Academic Integrity in Intercollegiate Athletics: Principles, Rules, and Best Practices
VOTING DRAFT - 24 February 2005
as endorsed by the members of the Coalition on Intercollegiate Athletics present at the
Vanderbilt COIA Conference, January 6-7, 2005, and amended by the full Coalition membership on February 22
Link By Sections:
The unique value of intercollegiate athletics lies in its potential to enhance education through engagement in sports. It can contribute to the personal development of athletes, it can form a focus of campus community for other students, and it can create bonds of shared loyalties to educational institutions among students, alumni, faculty, and broader communities. However, a century's experience has taught us that athletics can also compete with the educational missions of schools in ways that may negate this positive potential and undermine higher education. This document addresses a particular range of problems in this regard: practices connected with intercollegiate athletics that may weaken the academic integrity at the core of colleges and universities.
Most university faculty members in America are fans of college sports, but they are also stewards of academic integrity. A primary goal of the Coalition on Intercollegiate Athletics is to find ways in which faculty can strengthen the basis of intercollegiate athletics by identifying and addressing problems that may have brought athletics into conflict with the values of the schools that engage in it, and help college sports fulfill its positive potential. Given their university role, this is a responsibility faculty members must fulfill, and because so many aspects of these questions involve the interrelatedness of schools that compete in sports and the need to ensure that we all compete on a fair basis, it makes sense for faculty to try to approach these issues both nationally, through a coalition, and individually at their own schools.
The version of the document posted here, revised from an earlier draft posted in September, is the product of lengthy discussion, first among Coalition members and many others via email for a period of four months, and then among representatives of twenty-six member senates and faculty observers from several others at the January 2005 COIA meeting at Vanderbilt. Representatives at that meeting voted to endorse the document for final review and email comment by the full membership, with a final vote on adoption scheduled for late February. Minor amendments to Section 1.2 and 3.1 were adopted by amail vote of the Coalition on February 22.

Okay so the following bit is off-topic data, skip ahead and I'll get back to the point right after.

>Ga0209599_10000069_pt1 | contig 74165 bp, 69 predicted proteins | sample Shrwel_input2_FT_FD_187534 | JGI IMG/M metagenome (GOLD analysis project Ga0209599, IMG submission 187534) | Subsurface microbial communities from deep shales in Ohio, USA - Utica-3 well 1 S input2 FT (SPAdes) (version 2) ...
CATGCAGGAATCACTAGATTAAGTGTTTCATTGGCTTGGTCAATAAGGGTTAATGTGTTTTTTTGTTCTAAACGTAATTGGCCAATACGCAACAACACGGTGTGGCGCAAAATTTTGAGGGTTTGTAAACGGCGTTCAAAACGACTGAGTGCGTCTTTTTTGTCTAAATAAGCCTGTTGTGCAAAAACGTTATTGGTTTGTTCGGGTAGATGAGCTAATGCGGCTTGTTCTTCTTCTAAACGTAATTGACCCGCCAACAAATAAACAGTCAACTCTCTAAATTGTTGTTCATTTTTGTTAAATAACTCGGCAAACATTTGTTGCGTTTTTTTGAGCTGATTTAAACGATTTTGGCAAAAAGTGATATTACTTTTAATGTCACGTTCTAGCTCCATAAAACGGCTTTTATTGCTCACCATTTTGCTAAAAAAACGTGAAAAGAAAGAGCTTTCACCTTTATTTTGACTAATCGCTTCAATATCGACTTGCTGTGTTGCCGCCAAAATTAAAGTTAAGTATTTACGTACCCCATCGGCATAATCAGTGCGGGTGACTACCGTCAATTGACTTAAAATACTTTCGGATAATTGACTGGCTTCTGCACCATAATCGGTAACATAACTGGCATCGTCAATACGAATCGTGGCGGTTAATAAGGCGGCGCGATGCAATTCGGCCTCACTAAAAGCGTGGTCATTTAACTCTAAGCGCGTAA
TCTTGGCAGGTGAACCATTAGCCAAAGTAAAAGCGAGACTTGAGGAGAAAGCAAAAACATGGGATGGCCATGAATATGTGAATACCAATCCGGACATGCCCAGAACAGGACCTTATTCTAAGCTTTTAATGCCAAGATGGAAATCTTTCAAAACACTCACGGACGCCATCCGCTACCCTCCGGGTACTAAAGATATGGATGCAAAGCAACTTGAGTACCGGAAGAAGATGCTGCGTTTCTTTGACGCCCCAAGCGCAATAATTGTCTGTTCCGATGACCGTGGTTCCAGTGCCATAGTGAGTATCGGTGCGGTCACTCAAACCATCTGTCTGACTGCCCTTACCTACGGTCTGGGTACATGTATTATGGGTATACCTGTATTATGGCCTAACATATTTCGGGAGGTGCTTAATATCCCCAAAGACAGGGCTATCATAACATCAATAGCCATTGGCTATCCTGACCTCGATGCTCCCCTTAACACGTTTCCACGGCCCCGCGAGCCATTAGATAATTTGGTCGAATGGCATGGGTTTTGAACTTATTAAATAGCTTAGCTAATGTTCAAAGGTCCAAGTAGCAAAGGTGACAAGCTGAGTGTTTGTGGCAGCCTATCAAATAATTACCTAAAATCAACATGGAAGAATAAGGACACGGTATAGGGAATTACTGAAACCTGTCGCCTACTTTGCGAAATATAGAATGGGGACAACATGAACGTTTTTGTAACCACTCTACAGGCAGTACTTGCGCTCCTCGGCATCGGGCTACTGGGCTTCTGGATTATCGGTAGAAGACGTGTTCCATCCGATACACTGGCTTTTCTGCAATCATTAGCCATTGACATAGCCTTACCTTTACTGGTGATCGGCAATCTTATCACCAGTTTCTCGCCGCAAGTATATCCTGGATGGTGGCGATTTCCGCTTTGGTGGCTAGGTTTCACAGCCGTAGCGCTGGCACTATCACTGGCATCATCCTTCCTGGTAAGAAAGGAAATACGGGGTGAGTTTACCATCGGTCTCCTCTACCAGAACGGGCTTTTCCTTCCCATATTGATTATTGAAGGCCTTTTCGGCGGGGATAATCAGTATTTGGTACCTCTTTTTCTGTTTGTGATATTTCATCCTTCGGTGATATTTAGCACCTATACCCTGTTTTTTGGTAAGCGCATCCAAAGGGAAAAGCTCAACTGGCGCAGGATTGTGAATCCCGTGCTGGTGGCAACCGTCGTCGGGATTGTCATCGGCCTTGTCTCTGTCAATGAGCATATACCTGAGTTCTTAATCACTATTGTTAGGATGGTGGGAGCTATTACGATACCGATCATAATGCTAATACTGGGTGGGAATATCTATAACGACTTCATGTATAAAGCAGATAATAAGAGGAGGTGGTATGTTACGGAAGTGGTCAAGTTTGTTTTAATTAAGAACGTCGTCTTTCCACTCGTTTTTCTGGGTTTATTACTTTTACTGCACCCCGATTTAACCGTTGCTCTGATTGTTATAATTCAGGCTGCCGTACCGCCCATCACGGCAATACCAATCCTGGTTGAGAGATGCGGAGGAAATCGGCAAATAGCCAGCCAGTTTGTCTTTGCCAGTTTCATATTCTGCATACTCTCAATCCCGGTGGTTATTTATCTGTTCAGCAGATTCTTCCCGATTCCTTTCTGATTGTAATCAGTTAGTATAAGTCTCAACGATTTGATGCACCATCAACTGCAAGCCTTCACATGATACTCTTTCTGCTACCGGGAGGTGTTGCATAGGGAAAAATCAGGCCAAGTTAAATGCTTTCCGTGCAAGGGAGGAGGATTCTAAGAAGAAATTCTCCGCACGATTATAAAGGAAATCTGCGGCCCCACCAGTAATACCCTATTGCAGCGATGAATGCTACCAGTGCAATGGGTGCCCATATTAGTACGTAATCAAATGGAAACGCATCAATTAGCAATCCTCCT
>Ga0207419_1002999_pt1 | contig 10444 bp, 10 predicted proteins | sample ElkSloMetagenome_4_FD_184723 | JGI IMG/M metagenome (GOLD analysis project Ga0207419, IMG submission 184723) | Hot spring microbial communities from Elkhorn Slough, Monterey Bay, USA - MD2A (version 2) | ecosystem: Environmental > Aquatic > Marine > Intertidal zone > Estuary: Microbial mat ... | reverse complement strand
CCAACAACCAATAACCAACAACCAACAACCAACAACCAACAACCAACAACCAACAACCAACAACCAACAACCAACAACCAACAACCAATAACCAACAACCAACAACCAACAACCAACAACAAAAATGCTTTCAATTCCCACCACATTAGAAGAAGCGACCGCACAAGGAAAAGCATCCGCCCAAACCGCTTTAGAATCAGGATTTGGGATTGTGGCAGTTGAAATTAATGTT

Although this document includes eighty separate proposals, less than a tenth of these are suggested as "rules" that should apply to all schools (NCAA bylaws). The great majority are intended as "best practice" guidelines -- policies that have worked well in practice at some schools or, in some cases, new ideas that are shared because they promise to address difficult problems that have resisted solution. The goal is not to prescribe what schools must do, but to suggest issues that schools need to consider and approaches that may with adaptation fit local needs and strengthen the way athletics supports the educational mission. Because COIA represents only NCAA Division IA schools, this document is directed only at the issues of those schools.
The initial draft of this document was developed over the period of March-August, 2004, by members of the COIA Steering Committee, in consultation with members of the leaderships of the National Association of Academic Advisors for Athletics (the N4A) and the Drake Group. These colleagues provided months of valuable guidance based on their expertise and experience, and COIA is in their debt. It should be made clear that neither the N4A nor the Drake Group leaderships have endorsed all the ideas in the current draft, but their contributions as advisors have added a great deal. COIA is also in debt to Scott Kretchmar, Faculty Athletics Representative at Pennsylvania State University, who was also a member of the drafting group, and whose work on best practices for offices of academic advising for athletes formed our starting point for Section 5.